While they throw stones at Thaksin, it should be clearly understood that seizing power by military coup is both illegal and undemocratic. Full stop. Thaksin has made the vast majority of his wealth from legitimate means (telecoms etc.). The military elite is grandstanding in Thailand. Their strategy is risky to say the least. The military may achieve small political gains from pedalling corruption charges, but if the charges against Thaksin stick, it may incur the wrath of the global business community who will worry about too much interference. The international community largely views Thaksin’s dealings as legitimate. These are worrying times indeed for Thailand’s economy because the uncertainty may lead to foreign investors withdrawing investment from Thailand.

Of course Thaksin is surrounded by his cronies and possesses his faults, including the human rights allegations, which sit very uncomfortably with me, but what is most interesting is the difference in Thai perceptions of Thaksin. My sister-in-law is from Chiang Mai in northern Thailand and she recognises the benefits Thaksin brought whilst in office: increased investment in the north, strong economic growth, much better access to education (particularly for women), and greater access to healthcare that all Thais, regardless of social group, now enjoy.

What I do find rather odd is that the opposition parties realised they were going to get trounced in the elections, so they refused to participate, citing corruption yet again. The election was subsequently annulled, which in itself is unconstitutional. Herein lies an interesting debate about democracy, power and legitimacy in Thai governance and politics. Putting aside the human rights and corruption allegations for a moment, my biggest initial fear is that Thaksin isn’t a serious investor and is using City to maintain his public and political profile. We’ll see. However, as a listed company on the Stock Exchange, there are key questions that City fans and the City would like answered prior to any potential takeover by Dr Thaksin and his associates:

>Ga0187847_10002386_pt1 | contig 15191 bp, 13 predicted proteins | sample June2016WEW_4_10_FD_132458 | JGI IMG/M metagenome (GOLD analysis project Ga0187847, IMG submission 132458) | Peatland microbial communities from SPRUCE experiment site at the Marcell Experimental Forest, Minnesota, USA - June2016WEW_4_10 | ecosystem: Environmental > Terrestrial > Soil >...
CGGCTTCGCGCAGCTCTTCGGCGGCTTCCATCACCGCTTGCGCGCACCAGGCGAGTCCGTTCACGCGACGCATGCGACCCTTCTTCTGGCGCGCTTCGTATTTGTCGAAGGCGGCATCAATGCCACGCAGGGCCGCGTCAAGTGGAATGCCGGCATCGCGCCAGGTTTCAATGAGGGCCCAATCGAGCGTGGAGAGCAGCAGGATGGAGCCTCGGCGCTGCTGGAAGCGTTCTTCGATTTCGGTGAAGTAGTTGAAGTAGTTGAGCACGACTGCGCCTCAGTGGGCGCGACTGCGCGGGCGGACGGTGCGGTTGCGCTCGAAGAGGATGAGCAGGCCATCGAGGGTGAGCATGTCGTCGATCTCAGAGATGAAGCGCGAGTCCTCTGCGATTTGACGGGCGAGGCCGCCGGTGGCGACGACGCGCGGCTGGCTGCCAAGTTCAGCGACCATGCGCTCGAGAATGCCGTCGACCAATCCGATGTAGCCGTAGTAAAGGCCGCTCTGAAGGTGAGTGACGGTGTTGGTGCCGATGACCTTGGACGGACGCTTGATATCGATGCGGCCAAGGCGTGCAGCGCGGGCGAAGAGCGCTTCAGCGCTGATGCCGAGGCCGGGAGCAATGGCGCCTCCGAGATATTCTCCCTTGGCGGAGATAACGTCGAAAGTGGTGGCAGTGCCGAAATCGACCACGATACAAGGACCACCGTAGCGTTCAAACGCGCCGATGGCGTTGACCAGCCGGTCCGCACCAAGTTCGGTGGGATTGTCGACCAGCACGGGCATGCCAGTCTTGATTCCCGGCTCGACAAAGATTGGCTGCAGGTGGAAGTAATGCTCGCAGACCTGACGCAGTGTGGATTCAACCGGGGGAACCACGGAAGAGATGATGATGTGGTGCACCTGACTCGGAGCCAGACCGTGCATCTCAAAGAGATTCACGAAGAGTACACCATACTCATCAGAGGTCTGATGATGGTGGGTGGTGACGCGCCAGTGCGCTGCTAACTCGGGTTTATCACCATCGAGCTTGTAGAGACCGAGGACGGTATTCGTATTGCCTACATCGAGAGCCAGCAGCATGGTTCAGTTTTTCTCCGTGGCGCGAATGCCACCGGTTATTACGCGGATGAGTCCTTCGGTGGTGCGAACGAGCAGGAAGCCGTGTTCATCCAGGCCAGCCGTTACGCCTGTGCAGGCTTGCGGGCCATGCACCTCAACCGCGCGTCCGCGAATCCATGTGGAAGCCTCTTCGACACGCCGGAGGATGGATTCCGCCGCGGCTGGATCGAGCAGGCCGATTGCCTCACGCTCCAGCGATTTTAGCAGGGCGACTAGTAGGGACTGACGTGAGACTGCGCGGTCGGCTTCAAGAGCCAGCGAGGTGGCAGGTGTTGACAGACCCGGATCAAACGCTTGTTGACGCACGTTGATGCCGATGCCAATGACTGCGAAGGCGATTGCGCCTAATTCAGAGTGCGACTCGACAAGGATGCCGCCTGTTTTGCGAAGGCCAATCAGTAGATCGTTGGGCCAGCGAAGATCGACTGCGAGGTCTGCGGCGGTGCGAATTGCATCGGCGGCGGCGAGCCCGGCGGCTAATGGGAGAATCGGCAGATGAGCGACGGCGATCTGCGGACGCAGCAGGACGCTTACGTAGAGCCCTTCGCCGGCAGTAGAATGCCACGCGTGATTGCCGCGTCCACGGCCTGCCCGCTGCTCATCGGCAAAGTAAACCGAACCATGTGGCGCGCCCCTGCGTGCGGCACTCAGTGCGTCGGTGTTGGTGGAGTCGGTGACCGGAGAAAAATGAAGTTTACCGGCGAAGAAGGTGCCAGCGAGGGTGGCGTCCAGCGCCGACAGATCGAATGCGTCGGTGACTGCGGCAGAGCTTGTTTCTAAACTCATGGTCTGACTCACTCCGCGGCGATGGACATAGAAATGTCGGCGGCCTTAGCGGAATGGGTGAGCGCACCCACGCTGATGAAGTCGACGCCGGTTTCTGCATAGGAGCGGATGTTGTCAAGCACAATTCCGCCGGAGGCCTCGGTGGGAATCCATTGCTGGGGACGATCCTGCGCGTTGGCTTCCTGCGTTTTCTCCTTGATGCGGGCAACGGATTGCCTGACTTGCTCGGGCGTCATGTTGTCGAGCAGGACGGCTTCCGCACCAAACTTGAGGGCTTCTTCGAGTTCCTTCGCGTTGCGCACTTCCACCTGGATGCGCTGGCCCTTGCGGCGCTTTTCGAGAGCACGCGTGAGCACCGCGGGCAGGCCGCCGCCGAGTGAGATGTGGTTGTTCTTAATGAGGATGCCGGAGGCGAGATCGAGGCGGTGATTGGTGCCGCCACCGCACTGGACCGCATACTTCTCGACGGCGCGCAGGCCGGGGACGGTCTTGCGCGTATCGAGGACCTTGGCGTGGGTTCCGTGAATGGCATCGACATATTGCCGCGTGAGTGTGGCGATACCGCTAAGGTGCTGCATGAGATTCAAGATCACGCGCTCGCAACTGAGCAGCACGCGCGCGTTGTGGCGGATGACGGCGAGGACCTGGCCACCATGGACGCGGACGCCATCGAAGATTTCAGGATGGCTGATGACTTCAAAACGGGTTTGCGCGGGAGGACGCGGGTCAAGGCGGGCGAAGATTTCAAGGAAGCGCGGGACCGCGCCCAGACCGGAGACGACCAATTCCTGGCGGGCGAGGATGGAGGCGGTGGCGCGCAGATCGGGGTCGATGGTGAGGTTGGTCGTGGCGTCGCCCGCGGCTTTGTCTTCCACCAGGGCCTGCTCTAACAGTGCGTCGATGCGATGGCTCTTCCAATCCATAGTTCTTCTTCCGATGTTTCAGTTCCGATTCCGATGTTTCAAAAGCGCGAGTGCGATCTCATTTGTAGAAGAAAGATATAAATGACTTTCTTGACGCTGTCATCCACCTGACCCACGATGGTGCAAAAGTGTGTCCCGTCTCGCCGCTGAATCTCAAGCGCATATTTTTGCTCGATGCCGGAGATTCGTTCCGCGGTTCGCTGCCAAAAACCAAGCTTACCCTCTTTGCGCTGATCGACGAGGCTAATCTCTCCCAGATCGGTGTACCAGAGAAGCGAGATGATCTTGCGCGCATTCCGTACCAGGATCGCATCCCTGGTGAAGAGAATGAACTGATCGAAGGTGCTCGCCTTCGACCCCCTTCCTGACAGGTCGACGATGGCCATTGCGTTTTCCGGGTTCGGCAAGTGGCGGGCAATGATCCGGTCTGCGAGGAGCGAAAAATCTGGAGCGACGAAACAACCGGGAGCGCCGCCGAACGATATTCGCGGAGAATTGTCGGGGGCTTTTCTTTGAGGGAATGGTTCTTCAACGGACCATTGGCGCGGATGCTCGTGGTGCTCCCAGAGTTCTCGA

Human rights issues continue to stain Thaksin’s reign as Thai PM. During Thaksin’s war on drugs more than 2,500 people were killed, not only drug dealers and their associates, but also drug users (i.e. innocent, vulnerable adults). Moreover, because of the state influenced violence, users with HIV+/AIDS were forced into hiding and prevented from accessing medical treatments for their conditions, many reverting to the unsafe practice of sharing needles and increasing the risk to themselves and other vulnerable users of contracting HIV/AIDS:

There are concerns that Dr Thaksin seems to be overriding City executives on the choice of a new manager. This is not entirely surprising given that Thaksin is first and foremost a politician. It is being widely reported that he is going against advice from club sources within Eastlands before an offer is made (e.g. Thaksin’s preference Mr Ranieri as the next City manager, against the wishes of the City board, apparently, who prefer other candidates). It suggests there may be no limits to Thaksin’s interference. Moreover, over the weekend it has been widely reported that Thaksin wants City’s reserve team to include Thai youngsters, regardless of ability. Whilst it is not unreasonable and entirely noble that young Thai footballers should benefit from a proposed takeover, this should not be at the expense of more able non-Thai players. If this is the case, then this deal should be kicked out. We have one of the finest football academies in British football, and in one act of stupidity, Thaksin wants to undermine this, furthermore it reveals how little he understands about football.

There are acute concerns that the football club may be run without any transparency and democracy whatsoever. Thaksin isn’t known for delegating authority. There are deep reservations as to whether or not the fans (including representative bodies such as the Manchester City Supporters’ Trust) will have any say in the way the club is run. Unsympathetic City fans are likely to be an obstacle to Thaksin and his political ambitions. It is rumoured that his London PR company, Holborn PR, are deluding themselves that a £50 million player fund will be sufficient to counter fans’ legitimate concerns.

Who exactly is the rebranded Dr Thaksin? What monies are being used to fund his purchase of Manchester City? At the end of May 2007, Thailand’s Constitution Tribunal is scheduled to hand down its rulings in the party dissolution cases brought against the Thai Rak Thai and Democrat parties, who were accused of electoral fraud. Let us not forget that Thaksin was forced from office following the sale of shares in the Shin Corporation to Temasek Holdings. He must answer charges of tax evasion, abuse of power and other charges in July 2007. With such distractions, one wonders how the present City board can entertain such a proposal from Thaksin, especially when there are other offers on the table.